7 Guidelines for Tech-Savvy Moms

Being a mom is hard work, even under the best of circumstances … and most of us are not under the best of circumstances. There are an estimated 11.4 million single mothers in America, and most of them are not only being a mother and a father to their kids, but are also holding down one or more full-time jobs. This was unheard of a generation ago, but things change.

This is not, however, one of those articles that espouses all the benefits of “the good ol’ days”; we can wish and pine and pretend to remember until we’re all just gooey with nostalgia, but no amount of reminiscing will bring back some Norman Rockwell reality that even Norman Rockwell admits never existed.

Our grandparents faced challenges our parents didn’t have to deal with, and we live in a world most of our parents never could have imagined, one where technology threatens to creep into every nook and crevice of our lives. That is neither right or wrong: it just IS … and as parents, we have to deal with it.

Problem is, we have no one to turn to for advice: no previous generation has lived through this. So the best we can hope for is to maybe explore and formalize a few realizations from our experiences, and those of our peers. For example:

    1. Accept the Reality. Technology isn’t going away. Our kids will need to know how to use it responsibly. Our job is not to protect our children from technology, tempting as that may seem at times. We should be intentionally schooling them on how to leverage technology most effectively while still understanding and respecting the inherent dangers.
    2. Prevent Addiction. Any number of studies have demonstrated that excessive media use can lead to attention problems, school difficulties, physical disorders, and more. Screen time needs to be limited and monitored.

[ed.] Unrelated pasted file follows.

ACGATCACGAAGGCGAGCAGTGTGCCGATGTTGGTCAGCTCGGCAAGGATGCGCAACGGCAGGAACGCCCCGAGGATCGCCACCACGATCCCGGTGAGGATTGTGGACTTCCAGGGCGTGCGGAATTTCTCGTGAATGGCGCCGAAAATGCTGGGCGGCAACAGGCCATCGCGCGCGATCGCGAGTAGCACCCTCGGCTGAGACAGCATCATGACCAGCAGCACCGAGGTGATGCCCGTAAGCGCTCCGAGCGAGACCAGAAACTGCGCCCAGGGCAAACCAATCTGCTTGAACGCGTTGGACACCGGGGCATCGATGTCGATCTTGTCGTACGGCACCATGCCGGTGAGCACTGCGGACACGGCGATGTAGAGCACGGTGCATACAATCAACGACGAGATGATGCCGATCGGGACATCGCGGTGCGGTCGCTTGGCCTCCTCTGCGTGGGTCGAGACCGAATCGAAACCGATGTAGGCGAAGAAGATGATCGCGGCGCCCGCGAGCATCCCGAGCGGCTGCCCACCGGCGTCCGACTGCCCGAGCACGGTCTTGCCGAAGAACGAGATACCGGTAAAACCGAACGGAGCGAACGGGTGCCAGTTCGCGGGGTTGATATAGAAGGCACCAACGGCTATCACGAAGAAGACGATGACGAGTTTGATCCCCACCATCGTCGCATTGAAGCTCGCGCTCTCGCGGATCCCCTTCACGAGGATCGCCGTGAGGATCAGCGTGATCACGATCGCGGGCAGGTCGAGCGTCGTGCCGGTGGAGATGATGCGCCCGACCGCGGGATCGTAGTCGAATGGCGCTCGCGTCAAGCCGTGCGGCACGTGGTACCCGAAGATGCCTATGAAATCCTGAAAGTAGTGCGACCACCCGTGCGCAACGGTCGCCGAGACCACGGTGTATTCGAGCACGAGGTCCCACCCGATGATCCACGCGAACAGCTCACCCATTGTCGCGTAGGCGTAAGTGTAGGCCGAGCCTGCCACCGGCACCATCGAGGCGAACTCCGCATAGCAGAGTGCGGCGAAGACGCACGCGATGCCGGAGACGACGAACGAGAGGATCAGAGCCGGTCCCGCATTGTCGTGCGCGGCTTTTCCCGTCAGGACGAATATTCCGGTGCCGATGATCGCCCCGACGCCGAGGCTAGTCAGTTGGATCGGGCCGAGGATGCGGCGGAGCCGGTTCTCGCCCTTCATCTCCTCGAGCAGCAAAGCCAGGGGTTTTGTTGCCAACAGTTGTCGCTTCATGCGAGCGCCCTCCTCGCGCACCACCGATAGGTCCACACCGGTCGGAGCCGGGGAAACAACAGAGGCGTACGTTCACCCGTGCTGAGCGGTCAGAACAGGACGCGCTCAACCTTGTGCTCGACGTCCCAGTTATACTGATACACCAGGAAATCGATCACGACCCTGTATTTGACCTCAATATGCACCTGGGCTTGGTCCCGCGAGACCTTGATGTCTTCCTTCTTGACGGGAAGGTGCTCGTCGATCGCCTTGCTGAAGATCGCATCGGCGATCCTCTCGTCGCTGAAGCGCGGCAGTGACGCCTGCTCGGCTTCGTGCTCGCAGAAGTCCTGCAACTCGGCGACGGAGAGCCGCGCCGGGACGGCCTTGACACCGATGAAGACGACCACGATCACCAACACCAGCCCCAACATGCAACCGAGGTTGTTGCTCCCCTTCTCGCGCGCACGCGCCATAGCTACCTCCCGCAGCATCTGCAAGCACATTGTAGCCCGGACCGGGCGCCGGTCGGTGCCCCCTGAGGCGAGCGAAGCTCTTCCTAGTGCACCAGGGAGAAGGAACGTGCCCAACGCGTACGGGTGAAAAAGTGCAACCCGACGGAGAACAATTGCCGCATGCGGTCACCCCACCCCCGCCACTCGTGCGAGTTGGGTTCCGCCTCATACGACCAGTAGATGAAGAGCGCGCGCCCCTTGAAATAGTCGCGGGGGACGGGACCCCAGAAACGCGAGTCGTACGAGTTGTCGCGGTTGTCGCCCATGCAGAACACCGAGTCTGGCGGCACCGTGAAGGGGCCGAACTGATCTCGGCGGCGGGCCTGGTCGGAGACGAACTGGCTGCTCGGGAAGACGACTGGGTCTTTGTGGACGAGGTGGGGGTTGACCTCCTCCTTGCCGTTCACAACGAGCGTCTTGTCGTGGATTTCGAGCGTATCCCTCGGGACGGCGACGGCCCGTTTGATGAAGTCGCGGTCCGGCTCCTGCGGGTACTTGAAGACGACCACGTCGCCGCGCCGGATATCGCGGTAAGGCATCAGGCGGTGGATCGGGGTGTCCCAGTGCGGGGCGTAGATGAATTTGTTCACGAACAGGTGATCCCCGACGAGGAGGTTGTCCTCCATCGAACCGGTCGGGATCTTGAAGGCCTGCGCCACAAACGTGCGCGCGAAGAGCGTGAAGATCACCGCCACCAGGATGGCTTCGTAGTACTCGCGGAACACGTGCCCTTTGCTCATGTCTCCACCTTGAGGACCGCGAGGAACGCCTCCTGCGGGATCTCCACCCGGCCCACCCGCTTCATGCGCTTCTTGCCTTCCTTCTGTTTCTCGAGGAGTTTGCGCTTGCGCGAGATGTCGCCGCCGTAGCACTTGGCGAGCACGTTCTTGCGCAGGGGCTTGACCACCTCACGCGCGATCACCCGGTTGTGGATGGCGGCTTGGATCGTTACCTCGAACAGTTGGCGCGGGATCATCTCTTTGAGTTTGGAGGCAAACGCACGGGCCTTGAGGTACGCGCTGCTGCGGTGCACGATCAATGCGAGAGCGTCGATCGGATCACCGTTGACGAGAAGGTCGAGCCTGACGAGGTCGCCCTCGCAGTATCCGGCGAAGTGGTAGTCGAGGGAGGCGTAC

3. Teach More than One Technique. While computers may make things faster, easier, and more accurate, there’s nothing wrong with teaching the “old ways,” either. A computer can be like a power saw, which can save a lot of time and energy, but it teaches you nothing about wood. Learning to make precision cuts with a hand saw offers knowledge that can impact the way you use power tools.
    4. Look Them in the Eyes. In much the same vein, technology is altering the way we communicate, but there is no denying the importance of visual and verbal communication. In fact, research has suggested that overuse of social media actually tends to make people feel more isolated and depressed. Our children may be whizzes at Instagram, but we need to be sure they can talk to people face-to-face, as well.
    5. Get Them in the Game. Most interests can be divided between creation and consumption: our kids can either watch baseball all day on television, or try out for Little League. Technology can work the same way: children can watch content created by others, but nowadays there are more opportunities than ever before for even kids to create and publish their own content.
    6. Teach Wisdom. The internet is full of information. Unfortunately, not all of it is accurate. Understanding the difference–and knowing ways to interpret the information and draw your own conclusions–is the difference between knowledge and wisdom. Things aren’t true just because they’re online, and things (or PEOPLE) aren’t important just because they receive a lot of “likes.” Kids need to develop self-worth outside of technology.
    7. Define the Risks. For kids, danger is an abstract concept. For them, “dangerous technology” could simply mean a bigger laser-weapon on the next level of their video games. Personal assistants like Siri or Alexa are simply a means to an end, used without any thought about possible risk. But the internet, as they say, is forever: any information supplied to technology is there for good. Even seemingly harmless toys can be gathering personal information (for more info, check out this Today Show segment featuring security expert Monica Eaton-Cardone.)

At the end of the day, technology should be considered a tool to solve problems. Technology in and of itself is pointless; its value comes only in the way that it is used. As parents, our job is make sure our children know that, and instill in them both an appreciation and respect for the role technology plays in our lives.